Golden Gate Bridge Toll Takers: The Golden Gate Bridge went to automated toll collection in March 2013, thus ending employment for a group of exceptionally friendly and dedicated employees.
Willie B. Kennedy: A long-time executive in the retail business, Mrs. Kennedy and her husband, Judge Joseph Kennedy, one of San Francisco’s first African-American judges, lived on Miraloma Drive on Mount Davidson for many years. Long-widowed, she was appointed to an open seat on the Board of Supervisors in 1981, and remained there for 15 years (exempt from term limits because she was on the Board prior to that law), after which she remained an active advocate for all San Franciscans by serving on several other civic groups, and providing a City Hall presence at thousands of dedications and ribbon-cutting events across town. Just before her passing in 2013, at the time of her 90th birthday, she helped turn the first shovel of earth at a new housing project at the site of the old Hunters Point Naval Shipyard.
Cyril Magnin: San Francisco-born merchant, educated at Lowell High School and UC-Berkeley, was the long-time president of Joseph Magnin, a popular women’s clothing store. From 1964-88, he was San Francisco’s Chief of Protocol, and nicknamed “Mr. San Francisco” by Herb Caen himself, while also serving as president of the San Francisco Chamber of Commerce. He was a powerful Democratic political fund-raiser, and in 1979, he was cast in a mystery/thriller film as a Pope. Following his 1988 death at age 89, a two-block stretch of Fifth Street North, between Market and O’Farrell Streets, was renamed in his honor.
Harvey Milk: The first openly gay elected official in the United States once owned a small camera shop on Castro Street. He became politically active in the early 1970s, and ran for political office three times before his election victory to the Board of Supervisors in November 1977. His election marked a sea change in city politics, and his assassination at age 48, just one year later, along with George Moscone, sparked widespread national outrage. Today, his name appears on a K-5 elementary school in San Francisco, a city plaza at Market and Castro Streets, a restaurant at 18th and Castro Streets, a San Francisco Democratic Club, and a New York City high school. In 2009, he was posthumously awarded the Presidential Medal of Freedom.
Neighborhood Pharmacists: Whether it was Bowerman’s at Ocean Avenue and Junipero Serra Boulevards, Reis’ at 18th Avenue and Taraval Street, Conlon’s at 32nd Avenue and Noriega Street, or Wakelee’s on Clement Street near 7th Avenue, San Francisco’s western neighborhoods used to be dotted with small Mom and Pop businesses run by pharmacists serving the needs of their local communities. You knew them, they knew you, and their stores were an important part of the village atmosphere that we all loved so well.
Bill Del Monte: William Del Monte, believed to be the last living survivor of the 1906 San Francisco earthquake and fire, died just this month, three days short of his 110th birthday. "Uncle Bill" was only three months old when his family’s home at Broadway and Kearny Streets was lost to the fire.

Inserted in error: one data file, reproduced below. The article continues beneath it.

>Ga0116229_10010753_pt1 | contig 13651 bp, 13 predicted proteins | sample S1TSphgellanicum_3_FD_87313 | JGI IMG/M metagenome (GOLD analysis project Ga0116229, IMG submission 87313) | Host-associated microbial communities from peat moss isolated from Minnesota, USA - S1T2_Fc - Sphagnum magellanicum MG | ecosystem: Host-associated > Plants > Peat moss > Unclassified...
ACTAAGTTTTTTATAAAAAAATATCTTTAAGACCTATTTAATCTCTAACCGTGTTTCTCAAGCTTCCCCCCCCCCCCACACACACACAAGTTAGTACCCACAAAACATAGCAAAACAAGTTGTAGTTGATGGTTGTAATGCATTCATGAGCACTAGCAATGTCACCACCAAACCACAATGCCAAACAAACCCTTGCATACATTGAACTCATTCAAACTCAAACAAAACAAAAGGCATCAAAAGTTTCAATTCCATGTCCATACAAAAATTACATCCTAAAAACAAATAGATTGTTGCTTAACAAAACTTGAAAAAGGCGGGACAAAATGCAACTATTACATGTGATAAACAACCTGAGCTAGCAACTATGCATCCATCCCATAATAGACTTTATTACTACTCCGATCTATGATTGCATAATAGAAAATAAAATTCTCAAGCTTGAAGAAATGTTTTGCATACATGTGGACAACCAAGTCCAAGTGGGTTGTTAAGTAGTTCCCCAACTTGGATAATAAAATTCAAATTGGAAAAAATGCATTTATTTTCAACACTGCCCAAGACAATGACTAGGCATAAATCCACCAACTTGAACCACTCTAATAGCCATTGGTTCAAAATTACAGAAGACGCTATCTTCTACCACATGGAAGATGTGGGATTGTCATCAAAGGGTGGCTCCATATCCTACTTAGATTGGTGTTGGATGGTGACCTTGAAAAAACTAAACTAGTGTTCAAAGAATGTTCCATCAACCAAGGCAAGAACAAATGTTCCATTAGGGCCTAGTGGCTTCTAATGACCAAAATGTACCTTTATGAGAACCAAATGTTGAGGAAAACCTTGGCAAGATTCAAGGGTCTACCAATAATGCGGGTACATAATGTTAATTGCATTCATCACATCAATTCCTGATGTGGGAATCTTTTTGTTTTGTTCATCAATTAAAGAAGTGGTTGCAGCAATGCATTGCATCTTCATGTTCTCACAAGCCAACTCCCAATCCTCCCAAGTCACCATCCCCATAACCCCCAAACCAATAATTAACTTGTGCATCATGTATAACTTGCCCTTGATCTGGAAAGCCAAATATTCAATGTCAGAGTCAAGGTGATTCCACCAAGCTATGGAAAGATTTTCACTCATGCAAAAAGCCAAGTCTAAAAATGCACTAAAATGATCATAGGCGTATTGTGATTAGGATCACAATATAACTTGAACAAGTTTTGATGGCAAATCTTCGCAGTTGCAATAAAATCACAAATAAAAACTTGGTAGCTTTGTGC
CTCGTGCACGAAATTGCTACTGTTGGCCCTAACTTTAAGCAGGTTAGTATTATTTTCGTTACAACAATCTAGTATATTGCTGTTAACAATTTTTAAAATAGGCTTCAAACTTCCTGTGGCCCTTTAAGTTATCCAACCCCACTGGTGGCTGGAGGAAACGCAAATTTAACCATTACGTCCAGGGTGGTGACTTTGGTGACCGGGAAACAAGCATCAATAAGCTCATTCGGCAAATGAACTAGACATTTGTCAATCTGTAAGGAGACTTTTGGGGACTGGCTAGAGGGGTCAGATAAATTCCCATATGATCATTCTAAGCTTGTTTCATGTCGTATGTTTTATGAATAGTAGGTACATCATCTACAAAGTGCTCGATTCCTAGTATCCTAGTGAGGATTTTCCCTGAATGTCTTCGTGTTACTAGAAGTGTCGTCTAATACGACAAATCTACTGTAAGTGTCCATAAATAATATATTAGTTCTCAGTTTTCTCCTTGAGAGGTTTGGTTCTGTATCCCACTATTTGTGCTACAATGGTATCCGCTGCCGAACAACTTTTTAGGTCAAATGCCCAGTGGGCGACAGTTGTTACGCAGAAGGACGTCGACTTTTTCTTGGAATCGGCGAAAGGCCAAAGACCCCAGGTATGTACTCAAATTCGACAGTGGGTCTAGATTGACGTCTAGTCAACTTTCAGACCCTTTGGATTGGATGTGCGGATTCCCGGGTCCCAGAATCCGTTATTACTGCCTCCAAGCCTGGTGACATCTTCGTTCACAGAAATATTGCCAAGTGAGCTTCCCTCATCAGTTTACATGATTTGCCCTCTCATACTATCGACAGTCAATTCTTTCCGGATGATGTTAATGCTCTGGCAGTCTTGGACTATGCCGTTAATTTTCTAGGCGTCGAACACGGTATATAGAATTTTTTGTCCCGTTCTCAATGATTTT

Jack Rosenbaum: A 1925 graduate of Polytechnic High School, and long-time Sunset District resident, he was a newspaper reporter from the days when San Francisco had five dailies vying with each other: Bulletin, Call, Chronicle, Examiner, News. Rosenbaum wrote for each of those papers (except the Chronicle), plus the Independent and the Progress, as his brother Art spent 60 years writing sports for the Chron. After writing more than 10,000 Herb Caen-like columns—but without the harsher edge that marked some of Caen’s entries—Rosenbaum, universally regarded as a “nice guy” in a tough business, retired in 1996 at age 89, and died in 2007, at age 100.
Alma de Bretteville Spreckels: The grand dame of San Francisco society was born on her parents’ farm, somewhere in the vast sand dunes that stretched between the corner of Junipero Serra Boulevard and Ocean Avenue and the shores of Lake Merced. After the death of her older husband, sugar magnate Adolph Spreckels, she raised her children and contributed generously to the people of San Francisco by building the Palace of the Legion of Honor Museum and stocking it with priceless works of art that she had collected over the years. Mrs. Spreckels died in 1968, at age 87.
Bill Walsh: Hired as head coach of the San Francisco 49ers in 1979, he began the transformation of a team that had a 2—14 record the year before his arrival and again in his first year as coach. Under his leadership, the team won its first championship in Super Bowl XVI against the Cincinnati Bengals, mere two years after winning only two games, and went on to further Super Bowl championships in 1984 and 1988 while he was head coach. Following the 49er victory in Super Bowl XXIII, Walsh became a broadcaster for NBC, later returned to Stanford as head coach in 1992, and retired from coaching in 1994. He was then Vice-President and General Manager of the 49ers from 1999-2001, and consultant until 2004. He died from leukemia in 2007, and the playing field at the now-gone Candlestick Park was named in his honor.
Chuck Williams: His purchase of a small country hardware store in the town of Sonoma in the 1950s changed the food world forever. Introducing some of the products that he had seen on his travels during and after World War II, he introduced cooks in the United States to culinary wonders from around the world. Expanding to San Francisco’s Sutter Street in 1958, the company continued to grow because of its reputation for innovation and excellent customer service. A catalog was introduced in the 1970s, and Williams eventually sold the company to a group of investors, though he continued on as Founder and Chairman Emeritus of an organization that today boasts more than 600 stores. He remained active, still editing cookbooks published by the firm, until just before his passing at age 100 in December 2015.
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Page launched 23 January 2016.